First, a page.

I’ll be reading for Quiet Lightning (responding to the above exhibition) at the Modern Eden Gallery in San Francisco next week! I’m humbled to be in the company of such talent & passion.
FREE SHOW! RSVP.
I’m t/here. I did it. 75 pages! 2 days to spare.
I gave myself until 6/30. From now until then, I’ll read & revise what I can. I’ve ordered the works, written titles & notes on jaggedly cut index cards & rearranged the order on my kitchen table next to my niece’s fish Jose, on my bedroom floor, on the living room floor. I’ve printed out the manuscript & will now read through it over & over & make changes as I see fit. Then, come 6/30, I’ll let it go.
I’m submitting this manuscript to a few book contests, the first 2 of which have a deadline of 6/30. I know some of my friends & colleagues are staunchly opposed to book contests, but I’ll go ahead & submit anyway. I need the money. Funny thing: I can hardly afford the submission fees! I’ll submit widely after this round. There’s an incisive critique of poetry book contests published in the Huffington Post (2011) by Anis Shivani. Still, I’ll go ahead & submit anyway.
I’ve realized that I love putting manuscripts together. It doesn’t mean I’m any good at it. It doesn’t mean I’ve figured out my method. It’s good practice. It’s a performance art. Yes. When poems/fragments/anecdotes play off of each other, something new happens, something new calls, something new is demanded of me. As I submit to these book contests, I might try to create a chapbook or two based on the meditations I offer in this book. Then, I’ll submit those to chapbook presses & I’ll cross my fingers.
The final title of this book manuscript:
This is for the mostless.
(I’ll explain later.)
I’m not convinced that giving myself a mere month to complete a manuscript was the smartest idea, nor the kindest idea. In any case, I keeping coming back to the poems, which is to say, I’m staying focused on the task. I have about one week left to make this manuscript happen. What I’ve been really doing is studying the manuscripts of others and wondering what my own is supposed to look like, feel like. I’m trying to come back to a practice of poetry after having written and failed at the conventions of fiction for so long. I’m trying to come back to a practice of poetry after having never left behind the desire of performance.
More poetry books from the library:
My findings: Still, what is a prose poem? For real. What is it? How does it feel against your brain? What do you do with it when it happens?
As a teacher of writing, I encourage my students to save everything they write. You never know, I tell them, you might find that some of those fragments are useful for a different piece of writing. (Yes: I do believe this. And Yes: I do save all of my writing.)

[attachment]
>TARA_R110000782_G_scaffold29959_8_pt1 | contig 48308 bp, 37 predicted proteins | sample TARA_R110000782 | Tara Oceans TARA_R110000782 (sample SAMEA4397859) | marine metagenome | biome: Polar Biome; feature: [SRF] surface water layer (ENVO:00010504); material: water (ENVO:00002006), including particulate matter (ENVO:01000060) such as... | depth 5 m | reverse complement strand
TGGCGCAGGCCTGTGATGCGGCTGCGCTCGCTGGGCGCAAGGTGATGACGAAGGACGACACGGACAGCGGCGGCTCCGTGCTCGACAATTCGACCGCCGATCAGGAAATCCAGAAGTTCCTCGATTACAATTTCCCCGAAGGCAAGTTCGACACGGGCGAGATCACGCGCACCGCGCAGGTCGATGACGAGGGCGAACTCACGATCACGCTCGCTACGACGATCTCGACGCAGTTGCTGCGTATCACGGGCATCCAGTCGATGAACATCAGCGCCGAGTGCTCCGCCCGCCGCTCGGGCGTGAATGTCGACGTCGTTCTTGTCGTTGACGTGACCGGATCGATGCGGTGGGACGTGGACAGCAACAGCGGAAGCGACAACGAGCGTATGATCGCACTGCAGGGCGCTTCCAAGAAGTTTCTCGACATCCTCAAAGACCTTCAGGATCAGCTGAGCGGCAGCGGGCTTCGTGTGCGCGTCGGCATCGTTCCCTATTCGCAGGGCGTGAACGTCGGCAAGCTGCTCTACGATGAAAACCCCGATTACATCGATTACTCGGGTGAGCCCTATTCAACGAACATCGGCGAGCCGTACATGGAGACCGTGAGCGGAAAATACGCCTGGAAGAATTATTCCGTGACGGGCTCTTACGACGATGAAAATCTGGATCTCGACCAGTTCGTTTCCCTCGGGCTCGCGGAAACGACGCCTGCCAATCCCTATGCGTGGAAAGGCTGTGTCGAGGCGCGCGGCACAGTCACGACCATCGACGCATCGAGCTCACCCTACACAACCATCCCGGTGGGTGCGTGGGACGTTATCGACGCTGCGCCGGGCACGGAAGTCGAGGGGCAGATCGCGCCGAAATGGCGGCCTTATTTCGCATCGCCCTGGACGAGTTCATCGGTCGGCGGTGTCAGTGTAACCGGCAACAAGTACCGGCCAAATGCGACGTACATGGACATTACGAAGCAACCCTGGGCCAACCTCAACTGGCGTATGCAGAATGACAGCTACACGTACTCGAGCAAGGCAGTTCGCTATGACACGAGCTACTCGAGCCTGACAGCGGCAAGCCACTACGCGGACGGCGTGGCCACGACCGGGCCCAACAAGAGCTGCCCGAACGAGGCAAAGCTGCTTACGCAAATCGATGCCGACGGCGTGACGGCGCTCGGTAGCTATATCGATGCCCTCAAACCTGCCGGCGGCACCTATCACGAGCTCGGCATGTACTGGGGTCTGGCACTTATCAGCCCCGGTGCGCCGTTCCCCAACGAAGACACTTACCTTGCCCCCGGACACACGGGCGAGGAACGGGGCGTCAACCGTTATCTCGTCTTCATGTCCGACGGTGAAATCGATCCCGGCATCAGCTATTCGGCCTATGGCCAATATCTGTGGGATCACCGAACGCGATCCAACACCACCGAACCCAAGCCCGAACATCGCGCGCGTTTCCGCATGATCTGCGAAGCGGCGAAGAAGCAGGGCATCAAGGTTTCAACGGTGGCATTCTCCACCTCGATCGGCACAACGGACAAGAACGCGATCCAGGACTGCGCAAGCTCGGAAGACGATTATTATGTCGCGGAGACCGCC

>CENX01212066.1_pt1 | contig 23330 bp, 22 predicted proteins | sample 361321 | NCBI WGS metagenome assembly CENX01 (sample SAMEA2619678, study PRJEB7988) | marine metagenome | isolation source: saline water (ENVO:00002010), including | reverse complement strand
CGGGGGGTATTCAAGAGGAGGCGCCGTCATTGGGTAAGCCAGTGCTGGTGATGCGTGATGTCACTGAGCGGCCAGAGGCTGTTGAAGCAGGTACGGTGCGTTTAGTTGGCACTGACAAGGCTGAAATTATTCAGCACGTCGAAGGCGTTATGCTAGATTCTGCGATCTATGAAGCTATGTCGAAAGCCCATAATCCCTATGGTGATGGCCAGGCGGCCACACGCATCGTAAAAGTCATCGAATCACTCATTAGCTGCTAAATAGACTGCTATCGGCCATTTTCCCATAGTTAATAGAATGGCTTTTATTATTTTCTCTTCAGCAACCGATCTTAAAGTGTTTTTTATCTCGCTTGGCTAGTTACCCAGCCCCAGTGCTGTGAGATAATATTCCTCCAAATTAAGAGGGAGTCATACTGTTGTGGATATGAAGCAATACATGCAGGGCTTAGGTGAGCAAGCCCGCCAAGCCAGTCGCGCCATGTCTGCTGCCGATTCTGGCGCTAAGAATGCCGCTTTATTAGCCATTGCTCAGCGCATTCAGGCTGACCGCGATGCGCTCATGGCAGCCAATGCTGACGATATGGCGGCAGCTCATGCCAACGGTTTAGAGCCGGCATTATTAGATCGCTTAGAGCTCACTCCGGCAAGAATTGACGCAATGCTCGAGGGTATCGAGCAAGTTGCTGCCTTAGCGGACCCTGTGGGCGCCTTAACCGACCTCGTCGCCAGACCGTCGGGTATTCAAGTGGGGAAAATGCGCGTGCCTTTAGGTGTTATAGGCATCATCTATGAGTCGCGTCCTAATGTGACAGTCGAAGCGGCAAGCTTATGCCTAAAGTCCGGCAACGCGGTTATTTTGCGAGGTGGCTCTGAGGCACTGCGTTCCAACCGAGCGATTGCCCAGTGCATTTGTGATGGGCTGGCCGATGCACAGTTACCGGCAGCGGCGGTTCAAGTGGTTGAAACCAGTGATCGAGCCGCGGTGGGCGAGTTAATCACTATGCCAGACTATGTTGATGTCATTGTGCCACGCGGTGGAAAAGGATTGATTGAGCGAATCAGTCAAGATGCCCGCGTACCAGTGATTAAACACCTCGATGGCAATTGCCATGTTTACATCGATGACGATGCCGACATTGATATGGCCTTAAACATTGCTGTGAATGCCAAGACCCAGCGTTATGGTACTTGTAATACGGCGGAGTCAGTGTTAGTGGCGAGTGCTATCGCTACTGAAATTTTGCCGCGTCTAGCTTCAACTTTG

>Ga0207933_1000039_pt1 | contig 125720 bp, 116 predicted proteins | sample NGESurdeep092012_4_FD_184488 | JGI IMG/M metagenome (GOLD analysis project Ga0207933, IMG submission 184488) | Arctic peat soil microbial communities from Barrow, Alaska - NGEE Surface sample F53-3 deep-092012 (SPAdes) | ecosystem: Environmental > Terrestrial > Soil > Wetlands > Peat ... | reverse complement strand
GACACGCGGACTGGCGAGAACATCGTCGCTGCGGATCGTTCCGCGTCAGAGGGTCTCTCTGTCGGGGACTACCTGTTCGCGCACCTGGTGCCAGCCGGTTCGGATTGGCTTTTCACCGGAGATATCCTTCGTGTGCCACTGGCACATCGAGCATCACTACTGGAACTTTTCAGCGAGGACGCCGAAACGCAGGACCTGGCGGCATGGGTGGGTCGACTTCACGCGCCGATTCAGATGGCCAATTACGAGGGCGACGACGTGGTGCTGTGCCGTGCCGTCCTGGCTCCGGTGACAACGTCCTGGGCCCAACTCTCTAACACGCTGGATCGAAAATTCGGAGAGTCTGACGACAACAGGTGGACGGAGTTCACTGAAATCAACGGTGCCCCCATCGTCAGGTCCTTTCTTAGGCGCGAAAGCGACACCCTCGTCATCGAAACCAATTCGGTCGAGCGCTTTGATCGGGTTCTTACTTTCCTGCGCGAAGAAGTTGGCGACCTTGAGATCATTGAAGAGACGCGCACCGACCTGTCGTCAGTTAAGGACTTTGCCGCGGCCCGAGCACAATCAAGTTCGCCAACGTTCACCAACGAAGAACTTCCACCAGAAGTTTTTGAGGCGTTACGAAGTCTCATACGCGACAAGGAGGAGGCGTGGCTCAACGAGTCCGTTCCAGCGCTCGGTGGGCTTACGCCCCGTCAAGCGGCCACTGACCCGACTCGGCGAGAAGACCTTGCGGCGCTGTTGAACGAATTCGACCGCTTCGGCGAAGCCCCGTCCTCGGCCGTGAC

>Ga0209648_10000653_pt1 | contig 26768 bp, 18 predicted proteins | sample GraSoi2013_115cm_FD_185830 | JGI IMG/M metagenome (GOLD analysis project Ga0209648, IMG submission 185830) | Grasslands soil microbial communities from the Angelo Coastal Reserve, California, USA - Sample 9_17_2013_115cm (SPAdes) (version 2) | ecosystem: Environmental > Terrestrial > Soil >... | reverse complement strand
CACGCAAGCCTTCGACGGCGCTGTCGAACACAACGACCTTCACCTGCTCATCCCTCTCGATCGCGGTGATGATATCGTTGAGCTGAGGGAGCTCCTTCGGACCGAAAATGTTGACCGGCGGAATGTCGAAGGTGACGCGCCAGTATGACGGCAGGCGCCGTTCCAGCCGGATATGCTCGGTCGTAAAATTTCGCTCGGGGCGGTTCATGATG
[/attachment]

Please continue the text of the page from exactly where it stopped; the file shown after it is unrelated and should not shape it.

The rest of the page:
I’ve been mining my archive of writing (2004-2006) for the occasional fragment/image/observation. While it’s too early to tell whether or not any of this will make it into the manuscript, I have realized a few things about my trajectory as a writer and about this process:
A. I used to work real hard to make my poems sound like poems. I attribute this to my desire to be read by somebody, anybody. My daily languages, at the time, were not enough to be a poetics. How terribly sad!
B. I wrote with so many abstractions. For whom? I wonder if I wrote abstractions as a way of sustaining illegibility or as a way of refusing the reader entry into the world(s) of my poems. Or, I wonder what this says about my volatile relationship with English. Either way, I had no idea for whom and for what deeper reason I was writing. In many ways, for the writer of color, the abstract is safer.
C. What the hell, I have said more often than not these past few days, was I thinking in this thing that I had the audacity of calling a poem?
This month, I’m assembling a poetry manuscript! I’m taking inventory of my archive of fragments, poems, lyric essays, anecdotes, scenes and the occasional critical sentence that never found a place in my academic work. Then, I’m re-composing.
Tentative title of the manuscript: Suppose: Intimacies, Epistemologies. I imagine that’ll change as I dive deeper into my archive.
As expected, I continue to have anxieties over form. Thus, I read and read until I get more and more confused about what constitutes a poetic structure, a narrative arc.
Some poetry books I’ve been reading:
And two books by my MFA thesis advisors:
These are all mad different in voice, style, technique, architecture, concept, desire, genealogy. I’m re-learning so much about poetic strategy, the reasons I write–for the love language and people, and the poetics of the book manuscript.
Quick reflection on what I’ve read from my archive: I used to write with a significant amount of desperation and energy. Now, I think too damn much. I’m trying to find the perfect interplay between the lucidly poetic and the carefully critical. This is another exercise in voice: hating it, remembering it, finding it, renewing it, trusting it.
I’ve given myself the limitation of June.